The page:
442. Early Versus Delayed Initiation of Antiretroviral Therapy (ART) in Patients with HIV Infection and Concurrent Cryptococcal Meningitis: A Systematic Review of Randomized Controlled Trials
Session: Poster Abstract Session: HIV Challenges and Complications
Friday, October 21, 2011
Room: Poster Hall B1
  • Early Versus Delayed Initiation of ART in HIV Patients with Cryptococcal Meningitis.pdf (174.0 kB)
  • Background: Currently, initiation of HIV therapy is based on CD4 cell count. However, the point during the course of HIV infection at which ART is best initiated in patients with concomitant Cryptococcal meningitis remains unclear. Guidelines issued by various agencies provide different initiation recommendations according to resource availability. The aim of this systematic review was to provide an evidence base from which health care providers can make effective decisions in treating patients.

    Methods: We searched the following databases from January 1980 to February 2011: PUBMED, EMBASE, and WHO International Clinical Trials Registry Platform, AEGIS database for conference abstracts, the Cochrane Central Register of Controlled Trials, and the Cochrane Database of Systematic Reviews. A total of 35 full text articles were identified and supplemented by a bibliographic search. Two review authors independently assessed study eligibility, extracted data, and graded methodological quality and bias.

    Results: Two eligible randomized controlled trials were included (N = 691). In our pooled analysis, we combined the clinical data for both trials comparing early initiation ART (less than four weeks after starting antifungal treatment) versus delayed initiation of ART (four weeks or more after starting antifungal treatment). There was a 40% increase in death (RR=1.40, 95% CI [0.42, 4.68]) in the group with early initiation of ART compared to the group with delayed initiation of ART. We equally observed that there was a 63% increased risk of non-fatal AIDS progression (RR=1.63, 95% CI [0.84-3.16]) for early initiation of ART compared to delayed initiation of ART. However these results were not statistically significant (all CI’s include a RR of 1, p=0.58 for mortality outcome and p=0.15 for the AIDS progression outcome). There was no evidence of heterogeneity or publication bias.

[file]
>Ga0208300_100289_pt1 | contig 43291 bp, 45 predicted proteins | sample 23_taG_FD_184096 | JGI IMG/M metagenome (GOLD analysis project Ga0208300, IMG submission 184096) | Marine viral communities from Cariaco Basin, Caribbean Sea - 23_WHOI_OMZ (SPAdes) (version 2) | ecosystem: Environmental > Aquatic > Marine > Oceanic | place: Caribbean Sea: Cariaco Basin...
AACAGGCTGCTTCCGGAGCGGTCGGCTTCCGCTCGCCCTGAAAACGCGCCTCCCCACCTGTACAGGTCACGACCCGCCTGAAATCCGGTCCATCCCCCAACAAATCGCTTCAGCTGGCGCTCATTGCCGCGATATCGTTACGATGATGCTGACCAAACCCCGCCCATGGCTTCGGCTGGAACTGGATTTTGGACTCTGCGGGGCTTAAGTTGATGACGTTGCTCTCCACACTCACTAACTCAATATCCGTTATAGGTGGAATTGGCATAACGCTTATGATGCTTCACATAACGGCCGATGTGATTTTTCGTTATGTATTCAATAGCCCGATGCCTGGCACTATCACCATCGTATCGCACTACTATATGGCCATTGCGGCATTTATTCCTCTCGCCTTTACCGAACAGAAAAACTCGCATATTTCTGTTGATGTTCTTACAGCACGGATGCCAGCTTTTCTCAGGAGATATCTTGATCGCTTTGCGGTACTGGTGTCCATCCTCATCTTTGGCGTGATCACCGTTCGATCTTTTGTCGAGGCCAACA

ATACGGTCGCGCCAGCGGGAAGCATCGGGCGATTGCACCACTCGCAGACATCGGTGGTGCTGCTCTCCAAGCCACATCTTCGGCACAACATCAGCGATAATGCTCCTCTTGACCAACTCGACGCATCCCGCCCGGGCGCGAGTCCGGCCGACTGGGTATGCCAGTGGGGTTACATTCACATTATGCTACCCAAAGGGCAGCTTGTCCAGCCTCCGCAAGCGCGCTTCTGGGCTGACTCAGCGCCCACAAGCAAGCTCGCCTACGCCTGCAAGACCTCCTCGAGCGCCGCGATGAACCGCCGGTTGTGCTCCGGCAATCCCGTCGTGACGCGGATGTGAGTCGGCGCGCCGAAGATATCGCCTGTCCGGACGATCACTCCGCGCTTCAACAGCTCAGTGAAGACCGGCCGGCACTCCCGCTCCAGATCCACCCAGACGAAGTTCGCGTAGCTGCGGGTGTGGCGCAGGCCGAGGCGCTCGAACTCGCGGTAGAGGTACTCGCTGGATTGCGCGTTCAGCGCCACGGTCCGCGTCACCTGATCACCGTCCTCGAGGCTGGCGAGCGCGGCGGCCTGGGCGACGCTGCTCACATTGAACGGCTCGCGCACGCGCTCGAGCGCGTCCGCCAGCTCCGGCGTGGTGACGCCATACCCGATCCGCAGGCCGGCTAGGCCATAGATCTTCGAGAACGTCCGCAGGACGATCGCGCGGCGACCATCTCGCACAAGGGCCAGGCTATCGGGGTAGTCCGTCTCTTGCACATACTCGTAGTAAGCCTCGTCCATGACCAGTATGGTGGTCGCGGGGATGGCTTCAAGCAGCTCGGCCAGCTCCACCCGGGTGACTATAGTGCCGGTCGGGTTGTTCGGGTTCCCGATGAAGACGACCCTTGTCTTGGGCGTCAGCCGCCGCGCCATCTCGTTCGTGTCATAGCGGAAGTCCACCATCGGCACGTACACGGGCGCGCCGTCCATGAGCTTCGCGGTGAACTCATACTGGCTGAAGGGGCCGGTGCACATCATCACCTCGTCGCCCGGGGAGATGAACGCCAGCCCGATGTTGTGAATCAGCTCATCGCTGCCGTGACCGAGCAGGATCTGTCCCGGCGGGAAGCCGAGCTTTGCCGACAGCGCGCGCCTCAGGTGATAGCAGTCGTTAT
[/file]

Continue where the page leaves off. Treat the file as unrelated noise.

Conclusion: This systematic review shows that there is insufficient evidence in support of either early or late initiation of ART in HIV patients with concurrent Cryptoccocal meningitis. As such large studies with appropriate comparison groups, and adequate follow-up are warranted to provide the evidence base for effective decision making.

    Subject Category: H. HIV/AIDS and other retroviruses

    Basile Njei, MD, MSPH, Medicine, University of Connecticut School of Medicine, Farmington, CT, Emmanuel kenta-Bibi, MD, MPH, MSMed, Family Medicine, Middlesex Hospital , Middletown, CT, Alain Lekoubou, MD, H˘pital Neurologique et neurochirurgical Pierre Wertheimer, Lyon, France, Nelvis Njei, PharmDs, University of Maryland School of Pharmacy, Baltimore, MD and Eugene-Justine Kongnyuy, MD, MPH, PhD, Liverpool School of Tropical Medicine, Liverpool, United Kingdom


    B. Njei, None

    E. kenta-Bibi, None

    A. Lekoubou, None

    N. Njei, None

    E. J. Kongnyuy, None

    Findings in the abstracts are embargoed until 12:01 a.m. EST Thursday, Oct. 20 with the exception of research findings presented at IDSA press conferences.